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Asanillustration,wewillusetheTreatment1groupasthebaselinegroup.AsimpleCoxproportionalhazardsmodelregressiongivesestimated^=0.55.Thisnumberiscalculatedjustforapowerthatisreasonabletotestagainstintheexample.Inreality,canbepre-speciedbyphysiciansorresearchersaccordingtomedicalinterests. Table2-2. Coxproportionalhazardsmodelcoefexp(coef)se(coef)P-valuelower.95upper.95 Treatment2-0.59640.55080.58700.310.17431.74 ThemaximumlikelihoodestimatesofunderlyingWeibulldistributionparameterare(0.947,980.4).Thelargescaleparameterisduetothefactthatonethirdsofallpatientsinthestudyshowedimprovement.WeassignaWeibull(0.947,980.4)distributionasthebaselineofPolyatreejustforillustrationpurpose.SupposewewanttotestH0:=1vsH1:=0=0.55.Bypluggingin,weendupwithlog(BF01(0.55))=)]TJ /F4 11.955 Tf 9.29 0 Td[(0.604.Basedonthecriteriadescribedin KassandRaftery ( 1995 ),itshowslittleevidenceagainstH0.Ifwerepeatthetestmanytimeswithdifferent0valuesrangingfrom0to10usingthesamedataset,weobtainacurveasshowninFigure 2-1 Figure2-1. OvarianCancer:Log(BF)fordifferent0 Thelowerreddottedlineisatlevel)]TJ /F4 11.955 Tf 9.29 0 Td[(3,whichshowstheregionforthestrongevidenceagainstH0withrespectto KassandRaftery ( 1995 )criteria.Hence,forthisparticulardataset,thereappearstobenoevidenceagainstH0atany. 30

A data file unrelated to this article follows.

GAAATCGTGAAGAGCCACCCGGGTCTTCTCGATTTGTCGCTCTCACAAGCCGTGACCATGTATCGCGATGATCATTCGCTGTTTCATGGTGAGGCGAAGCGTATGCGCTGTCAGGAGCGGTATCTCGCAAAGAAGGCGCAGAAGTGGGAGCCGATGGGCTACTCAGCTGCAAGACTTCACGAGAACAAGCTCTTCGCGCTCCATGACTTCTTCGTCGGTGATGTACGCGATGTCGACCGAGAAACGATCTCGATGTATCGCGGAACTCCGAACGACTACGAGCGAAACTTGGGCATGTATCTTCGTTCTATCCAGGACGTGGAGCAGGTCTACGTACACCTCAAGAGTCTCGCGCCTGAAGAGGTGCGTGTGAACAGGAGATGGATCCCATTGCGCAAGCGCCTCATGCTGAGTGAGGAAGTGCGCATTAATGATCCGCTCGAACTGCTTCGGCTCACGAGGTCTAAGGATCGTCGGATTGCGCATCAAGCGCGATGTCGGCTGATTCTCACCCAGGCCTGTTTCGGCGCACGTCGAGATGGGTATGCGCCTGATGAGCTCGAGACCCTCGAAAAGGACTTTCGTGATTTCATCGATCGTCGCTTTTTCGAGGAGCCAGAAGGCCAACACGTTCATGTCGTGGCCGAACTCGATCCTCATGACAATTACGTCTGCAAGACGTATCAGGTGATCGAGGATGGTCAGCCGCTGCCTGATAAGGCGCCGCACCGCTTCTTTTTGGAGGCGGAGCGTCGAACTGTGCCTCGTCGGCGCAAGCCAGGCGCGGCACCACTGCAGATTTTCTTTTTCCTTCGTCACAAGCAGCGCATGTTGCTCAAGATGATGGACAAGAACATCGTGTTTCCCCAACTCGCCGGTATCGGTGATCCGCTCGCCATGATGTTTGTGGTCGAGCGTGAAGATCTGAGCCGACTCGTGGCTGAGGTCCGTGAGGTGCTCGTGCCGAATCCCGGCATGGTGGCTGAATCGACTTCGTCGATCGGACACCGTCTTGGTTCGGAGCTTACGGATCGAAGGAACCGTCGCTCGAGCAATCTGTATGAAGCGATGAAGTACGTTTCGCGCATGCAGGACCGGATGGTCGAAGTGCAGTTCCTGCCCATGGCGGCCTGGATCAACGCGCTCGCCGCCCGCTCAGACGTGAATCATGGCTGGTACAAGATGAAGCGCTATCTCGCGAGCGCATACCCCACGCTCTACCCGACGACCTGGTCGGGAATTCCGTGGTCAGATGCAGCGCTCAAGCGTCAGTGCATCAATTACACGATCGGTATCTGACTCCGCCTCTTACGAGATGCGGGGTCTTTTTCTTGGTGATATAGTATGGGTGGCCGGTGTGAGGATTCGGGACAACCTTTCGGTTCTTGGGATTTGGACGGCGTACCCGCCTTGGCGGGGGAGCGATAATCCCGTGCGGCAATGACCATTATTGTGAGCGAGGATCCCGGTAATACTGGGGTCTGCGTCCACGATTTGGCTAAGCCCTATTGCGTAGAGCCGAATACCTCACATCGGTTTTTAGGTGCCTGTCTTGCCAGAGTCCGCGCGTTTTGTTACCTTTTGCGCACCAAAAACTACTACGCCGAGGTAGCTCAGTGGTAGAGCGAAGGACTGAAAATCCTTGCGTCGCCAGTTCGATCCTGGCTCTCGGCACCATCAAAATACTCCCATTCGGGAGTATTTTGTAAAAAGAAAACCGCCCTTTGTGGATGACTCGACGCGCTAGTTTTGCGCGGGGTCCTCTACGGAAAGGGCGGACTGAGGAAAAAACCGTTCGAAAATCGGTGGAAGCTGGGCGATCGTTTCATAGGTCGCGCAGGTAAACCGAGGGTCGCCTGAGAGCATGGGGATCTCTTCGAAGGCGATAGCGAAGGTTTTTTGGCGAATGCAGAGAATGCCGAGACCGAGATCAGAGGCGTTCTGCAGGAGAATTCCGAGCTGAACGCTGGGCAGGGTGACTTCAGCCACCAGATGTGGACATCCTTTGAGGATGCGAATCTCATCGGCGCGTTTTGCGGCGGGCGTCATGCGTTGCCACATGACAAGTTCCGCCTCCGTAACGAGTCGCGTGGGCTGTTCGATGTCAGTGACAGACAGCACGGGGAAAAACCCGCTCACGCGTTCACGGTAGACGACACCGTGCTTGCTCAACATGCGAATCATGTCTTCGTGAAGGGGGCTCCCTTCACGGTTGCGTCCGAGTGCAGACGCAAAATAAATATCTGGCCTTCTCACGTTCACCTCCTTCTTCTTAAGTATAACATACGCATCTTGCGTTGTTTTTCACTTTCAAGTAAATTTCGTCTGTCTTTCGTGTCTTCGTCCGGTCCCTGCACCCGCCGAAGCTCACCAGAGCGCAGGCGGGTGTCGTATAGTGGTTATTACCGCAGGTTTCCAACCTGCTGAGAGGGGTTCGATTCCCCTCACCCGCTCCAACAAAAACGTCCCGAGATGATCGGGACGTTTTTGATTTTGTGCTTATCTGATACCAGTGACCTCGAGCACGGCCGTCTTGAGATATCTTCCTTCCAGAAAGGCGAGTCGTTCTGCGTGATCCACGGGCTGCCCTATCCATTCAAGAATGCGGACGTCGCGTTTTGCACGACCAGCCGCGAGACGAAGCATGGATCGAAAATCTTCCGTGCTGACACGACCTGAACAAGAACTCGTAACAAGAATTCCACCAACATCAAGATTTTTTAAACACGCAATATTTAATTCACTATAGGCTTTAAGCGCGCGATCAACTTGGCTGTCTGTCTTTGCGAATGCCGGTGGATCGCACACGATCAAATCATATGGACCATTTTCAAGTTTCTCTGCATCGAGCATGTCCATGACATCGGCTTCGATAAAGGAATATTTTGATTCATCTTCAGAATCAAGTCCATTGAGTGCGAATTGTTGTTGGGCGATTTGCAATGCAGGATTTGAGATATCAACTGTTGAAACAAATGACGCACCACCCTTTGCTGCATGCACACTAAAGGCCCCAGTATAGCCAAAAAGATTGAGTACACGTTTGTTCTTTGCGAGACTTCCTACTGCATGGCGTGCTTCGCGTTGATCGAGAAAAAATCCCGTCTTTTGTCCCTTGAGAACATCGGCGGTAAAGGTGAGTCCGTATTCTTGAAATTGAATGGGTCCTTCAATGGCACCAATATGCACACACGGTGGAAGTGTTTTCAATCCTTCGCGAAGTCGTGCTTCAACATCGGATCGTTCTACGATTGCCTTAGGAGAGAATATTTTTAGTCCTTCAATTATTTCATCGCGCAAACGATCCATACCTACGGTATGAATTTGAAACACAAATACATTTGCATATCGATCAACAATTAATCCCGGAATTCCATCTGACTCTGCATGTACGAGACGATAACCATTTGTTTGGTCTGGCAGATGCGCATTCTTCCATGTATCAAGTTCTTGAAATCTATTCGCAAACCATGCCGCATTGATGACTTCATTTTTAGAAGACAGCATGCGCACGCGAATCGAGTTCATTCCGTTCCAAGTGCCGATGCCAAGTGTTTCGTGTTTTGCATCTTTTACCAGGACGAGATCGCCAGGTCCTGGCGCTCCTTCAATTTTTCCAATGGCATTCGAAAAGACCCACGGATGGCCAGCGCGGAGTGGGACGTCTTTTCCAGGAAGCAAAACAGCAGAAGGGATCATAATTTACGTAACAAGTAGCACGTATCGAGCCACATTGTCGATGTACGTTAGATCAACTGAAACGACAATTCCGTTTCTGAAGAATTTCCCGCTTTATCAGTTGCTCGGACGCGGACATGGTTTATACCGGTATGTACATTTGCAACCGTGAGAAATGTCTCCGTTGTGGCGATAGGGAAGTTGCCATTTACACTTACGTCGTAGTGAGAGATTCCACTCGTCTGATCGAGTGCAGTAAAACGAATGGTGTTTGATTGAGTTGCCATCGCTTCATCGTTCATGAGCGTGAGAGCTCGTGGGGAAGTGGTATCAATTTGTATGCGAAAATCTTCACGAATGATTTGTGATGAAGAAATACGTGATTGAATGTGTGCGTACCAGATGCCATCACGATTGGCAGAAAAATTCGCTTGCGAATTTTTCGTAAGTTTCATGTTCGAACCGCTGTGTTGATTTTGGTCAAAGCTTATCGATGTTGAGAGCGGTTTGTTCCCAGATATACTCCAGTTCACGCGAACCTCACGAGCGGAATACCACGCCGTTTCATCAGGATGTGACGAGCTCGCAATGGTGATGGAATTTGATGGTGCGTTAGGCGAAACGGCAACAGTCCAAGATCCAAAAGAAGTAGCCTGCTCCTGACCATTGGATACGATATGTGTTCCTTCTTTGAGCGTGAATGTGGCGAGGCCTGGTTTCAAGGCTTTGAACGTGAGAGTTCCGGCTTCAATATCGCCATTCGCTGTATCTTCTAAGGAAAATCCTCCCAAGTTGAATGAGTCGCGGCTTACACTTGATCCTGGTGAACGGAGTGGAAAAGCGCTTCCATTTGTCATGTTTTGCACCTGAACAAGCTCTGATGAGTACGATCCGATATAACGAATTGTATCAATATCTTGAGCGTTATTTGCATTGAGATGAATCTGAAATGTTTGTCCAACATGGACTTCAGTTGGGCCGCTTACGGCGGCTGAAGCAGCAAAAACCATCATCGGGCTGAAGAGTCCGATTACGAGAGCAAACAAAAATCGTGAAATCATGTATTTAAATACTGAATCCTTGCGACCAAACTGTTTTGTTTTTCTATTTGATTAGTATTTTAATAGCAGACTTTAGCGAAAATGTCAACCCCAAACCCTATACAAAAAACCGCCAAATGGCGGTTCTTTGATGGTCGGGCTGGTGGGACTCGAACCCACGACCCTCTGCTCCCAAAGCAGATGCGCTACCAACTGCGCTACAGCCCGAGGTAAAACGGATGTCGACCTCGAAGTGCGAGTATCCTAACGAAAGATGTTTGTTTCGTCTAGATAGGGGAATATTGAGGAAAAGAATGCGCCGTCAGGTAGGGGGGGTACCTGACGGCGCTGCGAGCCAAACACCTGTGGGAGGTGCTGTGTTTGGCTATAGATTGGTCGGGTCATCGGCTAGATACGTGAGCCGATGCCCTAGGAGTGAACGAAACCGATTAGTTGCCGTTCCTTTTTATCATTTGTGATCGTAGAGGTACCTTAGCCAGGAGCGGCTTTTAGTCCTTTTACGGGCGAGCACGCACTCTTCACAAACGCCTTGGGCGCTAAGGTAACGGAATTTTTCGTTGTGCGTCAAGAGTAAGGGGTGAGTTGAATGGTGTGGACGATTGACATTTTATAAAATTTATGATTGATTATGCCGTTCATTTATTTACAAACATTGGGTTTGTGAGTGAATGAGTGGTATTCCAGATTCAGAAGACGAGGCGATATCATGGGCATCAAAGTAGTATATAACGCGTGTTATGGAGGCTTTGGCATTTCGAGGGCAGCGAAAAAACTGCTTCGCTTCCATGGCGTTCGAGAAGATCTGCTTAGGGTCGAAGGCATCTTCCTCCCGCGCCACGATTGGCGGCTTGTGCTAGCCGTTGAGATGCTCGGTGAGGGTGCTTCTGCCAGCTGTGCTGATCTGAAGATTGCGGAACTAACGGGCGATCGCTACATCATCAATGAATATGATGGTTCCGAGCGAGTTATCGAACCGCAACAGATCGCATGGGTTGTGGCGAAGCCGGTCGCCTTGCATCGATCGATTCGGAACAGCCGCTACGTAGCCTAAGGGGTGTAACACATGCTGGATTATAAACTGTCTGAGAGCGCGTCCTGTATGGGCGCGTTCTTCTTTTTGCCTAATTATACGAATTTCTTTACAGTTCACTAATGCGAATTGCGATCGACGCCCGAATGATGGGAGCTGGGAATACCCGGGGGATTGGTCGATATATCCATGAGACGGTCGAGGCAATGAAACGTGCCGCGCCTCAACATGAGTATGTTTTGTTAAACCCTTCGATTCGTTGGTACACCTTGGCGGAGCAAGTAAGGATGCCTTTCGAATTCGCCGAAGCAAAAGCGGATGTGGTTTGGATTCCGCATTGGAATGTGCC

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2.1.3RobustnessStudyThroughSimulationsSimulationstudiesarecarriedouttoinvestigatetherobustnessofmis-speciyingthecenterofthePolyatreepriorprocessofthetests.Therobustnessofmis-specieddistributionisanothervaluableadvantageofourapproach.Theresultsofmanyparametricmethodsdependheavilyonthedistributionassumptions.Weintendtoalleviatethisdependencebyassigningaprioronalargefamilyofdistributionsratherthansomeparticularone.SincePolyatreeprocesscoverssolargeasetofdistributions,itispossiblethatitmightcapturethetruedistributioneventhoughthecenter(akeyparameter)oftheprocessisincorrectlyspecied,thusyieldingrobustresults.Toillustratethis,wegenerateXsamplefromaWeibull(3,12)distributionandthisdistributionofsampleYischosenaccordinglytoH1. ABaselineMeasure:TrueandEst.WeibullDistributionwith0=1.5 BBaselineMeasure:TrueandEst.WeibullDistributionwith0=0.5Figure2-2. Log(BF)assamplesizeincreasesunderthealternativehypothesis Figure 2-2 showshowlog(BF01(0))decresesassamplesizen1andn2increasewhen0issettobe1.5and0.5respectively.Ineachgraph,threeBayesfactorsarecalculated,onewithtrueWeibulldistributionsasthecenterofPolyatreeprocessprior(asshownbyblackcircles),onewithGammadistributionwithestimatedparametersbasedonsampleXasthecenter(asshownbyredtriangles)andonewithNormaldistributionwithestimatedparameters(asshownbygreendiamonds).Twoconclusionscanbemadebasedonthesimulationresults.First,thetestisconsistentinthesense 31